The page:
“The cycle repeats. Sentient beings come, accept the deal, populate, reform the skys, reform the ground, give new life to the planet. Eventually some unbalance happens, and we are left alone.”

“There are ruins of other space traveling creatures on this planet?” I couldn’t contain my excitement.

“Yes, at least five have visible ruins, more are buried. My kind know the locations.Oh I understand your excitement now, for your kind that is another draw, another bonus for populating this planet. We will only share our knowledge if our conditions are met. Tell your Headquarters I’m done talking.” The way TriJusty said headquarters sounded nasty.

Payton landed while we were about half way back to the loading zone. The team silently trudged, and I felt each of their fear and worry.

The team described their individual experiences, and I collected them together, edited them into one report, then added my own notes. I knew Headquarters would skim personal experiences and opinions and go straight for the factual findings. I bullet pointed the important bits, as usual.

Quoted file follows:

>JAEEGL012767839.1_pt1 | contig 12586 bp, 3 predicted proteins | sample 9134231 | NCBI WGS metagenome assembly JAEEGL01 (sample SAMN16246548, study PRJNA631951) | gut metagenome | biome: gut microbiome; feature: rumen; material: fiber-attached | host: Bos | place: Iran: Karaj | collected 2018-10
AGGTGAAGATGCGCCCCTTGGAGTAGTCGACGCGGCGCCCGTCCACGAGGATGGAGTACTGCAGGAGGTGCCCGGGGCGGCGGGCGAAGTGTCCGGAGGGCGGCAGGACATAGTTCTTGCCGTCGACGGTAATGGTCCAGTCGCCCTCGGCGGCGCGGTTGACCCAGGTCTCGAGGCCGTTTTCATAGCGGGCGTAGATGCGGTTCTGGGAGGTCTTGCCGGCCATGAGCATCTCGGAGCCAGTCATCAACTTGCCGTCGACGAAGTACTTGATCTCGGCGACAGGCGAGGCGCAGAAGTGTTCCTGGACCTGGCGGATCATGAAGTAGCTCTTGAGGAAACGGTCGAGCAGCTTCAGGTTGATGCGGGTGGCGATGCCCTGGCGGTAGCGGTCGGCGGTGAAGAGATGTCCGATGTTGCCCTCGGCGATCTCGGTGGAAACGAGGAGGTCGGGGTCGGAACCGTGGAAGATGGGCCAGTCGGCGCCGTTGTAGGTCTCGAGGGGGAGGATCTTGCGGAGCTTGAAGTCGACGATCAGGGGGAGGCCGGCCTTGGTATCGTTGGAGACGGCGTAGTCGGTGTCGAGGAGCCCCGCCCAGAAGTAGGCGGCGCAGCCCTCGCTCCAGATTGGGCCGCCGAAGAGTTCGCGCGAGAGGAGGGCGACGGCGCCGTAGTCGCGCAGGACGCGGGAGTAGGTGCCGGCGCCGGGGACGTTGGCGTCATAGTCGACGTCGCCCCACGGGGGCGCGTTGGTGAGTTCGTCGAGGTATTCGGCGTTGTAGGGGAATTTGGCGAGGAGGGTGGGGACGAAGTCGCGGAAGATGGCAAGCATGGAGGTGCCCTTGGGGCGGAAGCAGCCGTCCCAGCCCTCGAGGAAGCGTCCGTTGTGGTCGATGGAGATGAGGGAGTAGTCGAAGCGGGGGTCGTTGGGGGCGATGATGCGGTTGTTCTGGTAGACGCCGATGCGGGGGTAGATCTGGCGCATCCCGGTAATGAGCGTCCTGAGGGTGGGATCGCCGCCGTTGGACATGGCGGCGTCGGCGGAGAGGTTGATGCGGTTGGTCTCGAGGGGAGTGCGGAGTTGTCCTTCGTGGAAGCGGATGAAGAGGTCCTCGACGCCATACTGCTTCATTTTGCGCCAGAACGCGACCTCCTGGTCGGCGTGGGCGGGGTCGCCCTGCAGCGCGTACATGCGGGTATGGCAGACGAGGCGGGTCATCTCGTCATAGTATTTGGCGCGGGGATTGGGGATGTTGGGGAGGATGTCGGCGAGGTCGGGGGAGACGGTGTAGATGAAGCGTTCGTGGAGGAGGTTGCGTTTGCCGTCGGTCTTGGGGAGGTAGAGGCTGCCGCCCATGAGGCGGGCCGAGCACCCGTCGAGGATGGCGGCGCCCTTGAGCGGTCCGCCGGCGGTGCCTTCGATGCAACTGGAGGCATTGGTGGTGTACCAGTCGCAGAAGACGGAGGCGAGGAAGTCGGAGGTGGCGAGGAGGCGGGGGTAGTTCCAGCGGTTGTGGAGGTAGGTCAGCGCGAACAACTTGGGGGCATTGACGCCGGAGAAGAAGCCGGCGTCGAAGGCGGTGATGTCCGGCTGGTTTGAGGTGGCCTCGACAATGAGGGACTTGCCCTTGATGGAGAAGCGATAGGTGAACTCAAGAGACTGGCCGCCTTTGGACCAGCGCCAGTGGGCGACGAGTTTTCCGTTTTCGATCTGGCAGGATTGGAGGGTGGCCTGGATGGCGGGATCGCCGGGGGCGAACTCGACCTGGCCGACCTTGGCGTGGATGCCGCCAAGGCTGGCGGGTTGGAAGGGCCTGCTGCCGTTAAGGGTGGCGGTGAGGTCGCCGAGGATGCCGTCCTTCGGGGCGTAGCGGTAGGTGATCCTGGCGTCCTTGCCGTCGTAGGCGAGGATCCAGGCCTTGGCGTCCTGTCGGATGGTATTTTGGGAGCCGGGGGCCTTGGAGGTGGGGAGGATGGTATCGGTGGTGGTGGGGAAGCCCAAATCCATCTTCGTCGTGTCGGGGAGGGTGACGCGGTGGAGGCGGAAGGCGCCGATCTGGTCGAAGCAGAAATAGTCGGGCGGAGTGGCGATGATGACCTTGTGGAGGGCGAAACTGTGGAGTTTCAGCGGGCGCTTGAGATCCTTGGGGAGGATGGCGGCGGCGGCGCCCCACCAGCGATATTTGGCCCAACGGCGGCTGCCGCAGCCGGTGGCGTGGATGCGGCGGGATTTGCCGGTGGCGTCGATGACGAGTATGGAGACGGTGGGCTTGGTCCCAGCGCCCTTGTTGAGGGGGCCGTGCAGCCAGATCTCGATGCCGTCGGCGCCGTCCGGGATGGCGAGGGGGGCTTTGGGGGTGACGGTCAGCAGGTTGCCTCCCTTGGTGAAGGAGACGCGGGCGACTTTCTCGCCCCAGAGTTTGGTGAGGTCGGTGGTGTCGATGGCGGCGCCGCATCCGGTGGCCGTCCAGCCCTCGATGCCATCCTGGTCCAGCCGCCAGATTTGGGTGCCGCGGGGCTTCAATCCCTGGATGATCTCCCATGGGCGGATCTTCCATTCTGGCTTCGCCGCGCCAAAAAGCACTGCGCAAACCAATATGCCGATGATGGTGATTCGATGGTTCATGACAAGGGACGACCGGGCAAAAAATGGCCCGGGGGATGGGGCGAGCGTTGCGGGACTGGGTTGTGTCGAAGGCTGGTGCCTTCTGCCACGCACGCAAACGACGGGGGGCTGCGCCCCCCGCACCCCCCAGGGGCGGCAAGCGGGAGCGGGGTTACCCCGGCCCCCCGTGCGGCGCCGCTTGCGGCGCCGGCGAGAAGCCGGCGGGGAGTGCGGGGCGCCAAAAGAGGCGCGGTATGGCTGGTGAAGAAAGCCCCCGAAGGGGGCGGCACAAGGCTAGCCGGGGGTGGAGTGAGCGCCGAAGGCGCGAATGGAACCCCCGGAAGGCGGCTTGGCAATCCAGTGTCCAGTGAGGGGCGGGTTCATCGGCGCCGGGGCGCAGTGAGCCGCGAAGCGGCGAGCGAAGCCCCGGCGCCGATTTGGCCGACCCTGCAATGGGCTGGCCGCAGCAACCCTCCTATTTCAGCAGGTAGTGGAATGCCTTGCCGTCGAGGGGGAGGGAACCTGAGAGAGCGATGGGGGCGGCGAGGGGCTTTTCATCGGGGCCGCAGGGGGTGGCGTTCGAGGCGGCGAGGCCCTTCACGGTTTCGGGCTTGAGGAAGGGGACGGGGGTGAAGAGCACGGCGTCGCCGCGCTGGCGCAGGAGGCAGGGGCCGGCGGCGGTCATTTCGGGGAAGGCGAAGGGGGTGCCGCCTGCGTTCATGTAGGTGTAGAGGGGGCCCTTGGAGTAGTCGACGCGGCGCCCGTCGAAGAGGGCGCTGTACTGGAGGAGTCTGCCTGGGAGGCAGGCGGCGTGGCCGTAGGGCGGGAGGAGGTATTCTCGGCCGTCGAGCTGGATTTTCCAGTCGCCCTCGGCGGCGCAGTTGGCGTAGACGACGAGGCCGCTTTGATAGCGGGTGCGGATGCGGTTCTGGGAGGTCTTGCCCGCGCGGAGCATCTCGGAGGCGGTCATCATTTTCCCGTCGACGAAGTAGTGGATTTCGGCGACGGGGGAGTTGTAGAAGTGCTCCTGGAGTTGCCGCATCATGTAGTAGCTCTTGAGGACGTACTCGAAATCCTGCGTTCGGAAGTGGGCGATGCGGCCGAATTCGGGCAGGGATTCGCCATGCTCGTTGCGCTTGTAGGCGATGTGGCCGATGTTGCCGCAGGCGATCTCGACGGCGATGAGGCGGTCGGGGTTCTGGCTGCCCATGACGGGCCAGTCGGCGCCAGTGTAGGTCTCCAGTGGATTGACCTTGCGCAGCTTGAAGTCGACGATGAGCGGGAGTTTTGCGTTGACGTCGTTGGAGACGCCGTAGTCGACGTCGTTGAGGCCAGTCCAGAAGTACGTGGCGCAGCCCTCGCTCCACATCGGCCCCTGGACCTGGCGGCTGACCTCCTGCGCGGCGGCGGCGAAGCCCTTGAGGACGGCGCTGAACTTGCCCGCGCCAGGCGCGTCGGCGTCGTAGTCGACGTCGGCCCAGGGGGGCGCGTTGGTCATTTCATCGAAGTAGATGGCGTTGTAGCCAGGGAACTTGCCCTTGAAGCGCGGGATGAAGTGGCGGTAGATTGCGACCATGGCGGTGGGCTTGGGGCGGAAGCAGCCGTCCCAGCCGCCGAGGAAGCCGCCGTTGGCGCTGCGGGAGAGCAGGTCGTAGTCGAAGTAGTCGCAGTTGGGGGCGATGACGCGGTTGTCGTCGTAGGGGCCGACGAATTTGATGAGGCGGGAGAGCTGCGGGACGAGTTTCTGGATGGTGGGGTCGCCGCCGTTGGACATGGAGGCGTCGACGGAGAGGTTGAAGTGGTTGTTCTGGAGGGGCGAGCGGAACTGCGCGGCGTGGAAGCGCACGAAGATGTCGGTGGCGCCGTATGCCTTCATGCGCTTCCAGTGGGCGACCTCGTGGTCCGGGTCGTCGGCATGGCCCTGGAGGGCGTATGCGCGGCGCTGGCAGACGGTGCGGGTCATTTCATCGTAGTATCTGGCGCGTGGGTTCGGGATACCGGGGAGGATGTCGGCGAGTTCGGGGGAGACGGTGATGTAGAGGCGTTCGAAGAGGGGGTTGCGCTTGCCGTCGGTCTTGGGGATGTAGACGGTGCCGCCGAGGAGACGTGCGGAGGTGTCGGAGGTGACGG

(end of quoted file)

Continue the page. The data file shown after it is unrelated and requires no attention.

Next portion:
I attached my telepathic credentials, in anticipation of them hunting them down anyway. I was higher on the scale than average, and to cope with the TriJusty’s long term they would need someone at least as powerful as my gifts, with developed diplomacy. That wasn’t going to be easy.

Of course Headquarters accepted the deal, and begin pioneer efforts. None of the applicants were informed about the TriJusty, and life as an exploration team continued, status quo.

2017 Nightmare Fuel Day 6

“It’s rare that run of the mill humans can see it.” Her voice floated just above the gentle sounds of the meadow, and I resisted the urge to jump.

“It’s beautiful.” Wonder filled my voice, as I stared up at the grass covered cone. The top held a cistern of clear water, that cascaded down one side, creating a delicate waterfall. I could see at least ten doors, up and down the sides, placed haphazard on the stone structure. It was at least 15 feet tall, and it took my breath away.

“It is beautiful. Why have you come?”

Although difficult to tear my gaze away from the structure, I focused on the owner of the voice, a diminutive flying creature with blue skin and purple hair. Her wings shone with iridescence, but moved too quick for me to discern their shape.

“I… heard my name called from a little way up river. Like a kid calling,” I stammered the truth. The thought hadn’t sounded ridiculous, but the words tumbling out of my mouth certainly did.

The creature looked intrigued, and I felt her glance down my entire body and back up. It was uncomfortable. “Are you Alexis?”